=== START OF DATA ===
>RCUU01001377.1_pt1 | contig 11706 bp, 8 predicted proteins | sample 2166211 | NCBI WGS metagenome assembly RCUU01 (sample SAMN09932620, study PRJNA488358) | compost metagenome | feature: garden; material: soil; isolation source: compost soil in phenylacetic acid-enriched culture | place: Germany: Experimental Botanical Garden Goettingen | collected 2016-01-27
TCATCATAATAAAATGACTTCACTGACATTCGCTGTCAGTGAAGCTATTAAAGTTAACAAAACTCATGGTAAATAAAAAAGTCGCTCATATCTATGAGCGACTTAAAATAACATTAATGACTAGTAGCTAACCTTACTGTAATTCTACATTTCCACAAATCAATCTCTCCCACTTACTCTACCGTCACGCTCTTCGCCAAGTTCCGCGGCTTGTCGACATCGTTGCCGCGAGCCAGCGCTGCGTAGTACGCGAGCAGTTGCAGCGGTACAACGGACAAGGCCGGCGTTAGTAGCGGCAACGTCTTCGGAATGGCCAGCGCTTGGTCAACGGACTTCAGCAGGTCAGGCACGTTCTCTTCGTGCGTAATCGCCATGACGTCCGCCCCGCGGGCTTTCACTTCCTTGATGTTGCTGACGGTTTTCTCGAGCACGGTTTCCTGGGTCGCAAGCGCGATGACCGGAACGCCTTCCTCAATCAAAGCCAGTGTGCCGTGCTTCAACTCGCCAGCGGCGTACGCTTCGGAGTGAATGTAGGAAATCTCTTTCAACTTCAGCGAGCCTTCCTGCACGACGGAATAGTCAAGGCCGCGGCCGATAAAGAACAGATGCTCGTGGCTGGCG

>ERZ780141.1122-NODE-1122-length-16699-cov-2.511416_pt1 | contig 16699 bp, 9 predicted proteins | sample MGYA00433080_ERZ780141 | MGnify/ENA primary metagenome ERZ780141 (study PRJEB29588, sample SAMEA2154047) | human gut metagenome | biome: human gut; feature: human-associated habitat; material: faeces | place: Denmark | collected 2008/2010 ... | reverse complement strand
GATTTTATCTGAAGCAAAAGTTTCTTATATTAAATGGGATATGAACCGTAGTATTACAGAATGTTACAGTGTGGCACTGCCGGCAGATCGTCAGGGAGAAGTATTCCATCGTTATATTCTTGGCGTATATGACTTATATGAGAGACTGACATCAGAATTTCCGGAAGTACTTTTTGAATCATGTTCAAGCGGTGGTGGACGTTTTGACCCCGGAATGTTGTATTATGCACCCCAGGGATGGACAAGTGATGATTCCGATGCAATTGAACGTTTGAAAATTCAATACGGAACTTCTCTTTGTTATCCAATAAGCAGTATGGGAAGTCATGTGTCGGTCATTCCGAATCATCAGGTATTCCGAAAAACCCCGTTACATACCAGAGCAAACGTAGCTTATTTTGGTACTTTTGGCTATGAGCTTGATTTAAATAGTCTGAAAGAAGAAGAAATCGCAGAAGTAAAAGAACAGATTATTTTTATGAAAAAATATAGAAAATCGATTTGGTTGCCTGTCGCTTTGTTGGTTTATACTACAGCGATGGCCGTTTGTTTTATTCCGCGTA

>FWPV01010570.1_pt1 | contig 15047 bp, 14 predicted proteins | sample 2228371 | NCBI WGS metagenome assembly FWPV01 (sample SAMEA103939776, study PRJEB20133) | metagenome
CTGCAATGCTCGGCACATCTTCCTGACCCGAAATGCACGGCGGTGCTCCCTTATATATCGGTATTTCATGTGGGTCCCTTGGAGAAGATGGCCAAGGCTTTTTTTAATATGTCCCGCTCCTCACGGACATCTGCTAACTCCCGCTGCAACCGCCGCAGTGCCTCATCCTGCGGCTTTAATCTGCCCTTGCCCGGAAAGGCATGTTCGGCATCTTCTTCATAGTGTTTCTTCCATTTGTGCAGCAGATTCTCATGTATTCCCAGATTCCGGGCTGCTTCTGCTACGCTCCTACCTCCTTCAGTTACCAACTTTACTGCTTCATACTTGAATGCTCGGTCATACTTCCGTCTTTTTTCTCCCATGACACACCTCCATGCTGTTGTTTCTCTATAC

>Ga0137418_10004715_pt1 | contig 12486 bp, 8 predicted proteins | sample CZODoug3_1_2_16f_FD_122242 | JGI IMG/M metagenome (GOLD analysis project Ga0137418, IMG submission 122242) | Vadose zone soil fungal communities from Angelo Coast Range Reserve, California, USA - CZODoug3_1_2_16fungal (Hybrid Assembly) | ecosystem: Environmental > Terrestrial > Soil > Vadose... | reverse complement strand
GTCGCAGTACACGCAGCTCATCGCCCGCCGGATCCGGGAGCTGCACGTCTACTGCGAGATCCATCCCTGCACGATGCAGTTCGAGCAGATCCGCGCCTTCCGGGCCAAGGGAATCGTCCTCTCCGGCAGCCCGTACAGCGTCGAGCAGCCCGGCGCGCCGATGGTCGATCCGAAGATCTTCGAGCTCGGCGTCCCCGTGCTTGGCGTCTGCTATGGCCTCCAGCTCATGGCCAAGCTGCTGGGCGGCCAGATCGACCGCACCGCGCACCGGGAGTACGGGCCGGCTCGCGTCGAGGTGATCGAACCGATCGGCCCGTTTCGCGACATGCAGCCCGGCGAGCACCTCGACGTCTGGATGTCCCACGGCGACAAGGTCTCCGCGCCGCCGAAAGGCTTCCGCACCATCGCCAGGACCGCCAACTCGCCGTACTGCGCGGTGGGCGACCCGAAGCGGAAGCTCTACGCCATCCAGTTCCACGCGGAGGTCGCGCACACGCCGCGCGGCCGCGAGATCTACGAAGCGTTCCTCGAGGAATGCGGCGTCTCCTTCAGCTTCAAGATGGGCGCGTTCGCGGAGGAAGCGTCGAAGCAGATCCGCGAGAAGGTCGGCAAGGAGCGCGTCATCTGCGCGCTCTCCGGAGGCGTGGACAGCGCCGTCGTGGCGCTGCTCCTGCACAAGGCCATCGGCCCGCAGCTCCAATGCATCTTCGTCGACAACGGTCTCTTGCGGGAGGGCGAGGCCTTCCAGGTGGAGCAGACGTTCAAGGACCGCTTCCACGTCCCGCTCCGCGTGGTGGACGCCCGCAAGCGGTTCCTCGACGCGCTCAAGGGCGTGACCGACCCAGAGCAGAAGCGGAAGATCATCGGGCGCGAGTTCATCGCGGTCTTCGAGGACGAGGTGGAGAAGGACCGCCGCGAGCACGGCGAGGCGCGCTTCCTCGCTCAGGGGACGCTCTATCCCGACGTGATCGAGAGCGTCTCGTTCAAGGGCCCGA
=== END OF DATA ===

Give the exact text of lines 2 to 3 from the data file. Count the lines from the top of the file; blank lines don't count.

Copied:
TCATCATAATAAAATGACTTCACTGACATTCGCTGTCAGTGAAGCTATTAAAGTTAACAAAACTCATGGTAAATAAAAAAGTCGCTCATATCTATGAGCGACTTAAAATAACATTAATGACTAGTAGCTAACCTTACTGTAATTCTACATTTCCACAAATCAATCTCTCCCACTTACTCTACCGTCACGCTCTTCGCCAAGTTCCGCGGCTTGTCGACATCGTTGCCGCGAGCCAGCGCTGCGTAGTACGCGAGCAGTTGCAGCGGTACAACGGACAAGGCCGGCGTTAGTAGCGGCAACGTCTTCGGAATGGCCAGCGCTTGGTCAACGGACTTCAGCAGGTCAGGCACGTTCTCTTCGTGCGTAATCGCCATGACGTCCGCCCCGCGGGCTTTCACTTCCTTGATGTTGCTGACGGTTTTCTCGAGCACGGTTTCCTGGGTCGCAAGCGCGATGACCGGAACGCCTTCCTCAATCAAAGCCAGTGTGCCGTGCTTCAACTCGCCAGCGGCGTACGCTTCGGAGTGAATGTAGGAAATCTCTTTCAACTTCAGCGAGCCTTCCTGCACGACGGAATAGTCAAGGCCGCGGCCGATAAAGAACAGATGCTCGTGGCTGGCG

>ERZ780141.1122-NODE-1122-length-16699-cov-2.511416_pt1 | contig 16699 bp, 9 predicted proteins | sample MGYA00433080_ERZ780141 | MGnify/ENA primary metagenome ERZ780141 (study PRJEB29588, sample SAMEA2154047) | human gut metagenome | biome: human gut; feature: human-associated habitat; material: faeces | place: Denmark | collected 2008/2010 ... | reverse complement strand